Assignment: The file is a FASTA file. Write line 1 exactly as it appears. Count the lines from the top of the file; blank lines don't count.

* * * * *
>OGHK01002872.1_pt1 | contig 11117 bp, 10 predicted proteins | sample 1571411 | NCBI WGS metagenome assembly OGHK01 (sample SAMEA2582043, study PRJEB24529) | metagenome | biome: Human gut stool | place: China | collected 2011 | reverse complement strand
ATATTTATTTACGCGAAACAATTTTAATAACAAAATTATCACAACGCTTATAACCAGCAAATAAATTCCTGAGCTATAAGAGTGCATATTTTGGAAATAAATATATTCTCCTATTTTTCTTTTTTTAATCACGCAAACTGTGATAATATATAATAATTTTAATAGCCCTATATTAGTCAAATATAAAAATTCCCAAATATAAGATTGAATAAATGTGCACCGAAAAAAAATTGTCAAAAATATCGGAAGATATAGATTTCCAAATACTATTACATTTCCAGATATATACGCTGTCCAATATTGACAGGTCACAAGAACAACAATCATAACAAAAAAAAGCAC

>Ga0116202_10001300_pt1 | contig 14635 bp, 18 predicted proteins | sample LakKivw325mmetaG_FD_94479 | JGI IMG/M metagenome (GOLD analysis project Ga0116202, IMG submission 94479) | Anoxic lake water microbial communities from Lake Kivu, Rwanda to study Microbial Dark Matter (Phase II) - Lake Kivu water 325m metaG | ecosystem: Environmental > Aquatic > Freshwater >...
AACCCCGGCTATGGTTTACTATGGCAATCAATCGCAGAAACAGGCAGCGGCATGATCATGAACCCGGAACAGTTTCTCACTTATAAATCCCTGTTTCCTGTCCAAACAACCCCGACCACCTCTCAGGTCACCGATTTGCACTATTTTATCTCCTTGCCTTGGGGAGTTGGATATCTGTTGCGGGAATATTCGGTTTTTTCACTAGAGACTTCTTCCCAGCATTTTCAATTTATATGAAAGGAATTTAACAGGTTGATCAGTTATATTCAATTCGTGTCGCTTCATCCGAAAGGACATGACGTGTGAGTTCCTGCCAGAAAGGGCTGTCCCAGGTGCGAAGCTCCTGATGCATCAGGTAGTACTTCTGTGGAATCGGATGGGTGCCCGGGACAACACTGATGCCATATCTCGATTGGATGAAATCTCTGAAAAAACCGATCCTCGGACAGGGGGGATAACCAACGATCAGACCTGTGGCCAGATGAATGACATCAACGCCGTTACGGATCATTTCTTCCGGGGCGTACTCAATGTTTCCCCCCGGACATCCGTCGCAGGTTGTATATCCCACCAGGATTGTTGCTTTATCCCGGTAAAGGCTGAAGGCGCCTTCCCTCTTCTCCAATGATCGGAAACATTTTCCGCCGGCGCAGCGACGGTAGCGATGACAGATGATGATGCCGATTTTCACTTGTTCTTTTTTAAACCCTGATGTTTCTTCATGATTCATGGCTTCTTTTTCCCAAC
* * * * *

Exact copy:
>OGHK01002872.1_pt1 | contig 11117 bp, 10 predicted proteins | sample 1571411 | NCBI WGS metagenome assembly OGHK01 (sample SAMEA2582043, study PRJEB24529) | metagenome | biome: Human gut stool | place: China | collected 2011 | reverse complement strand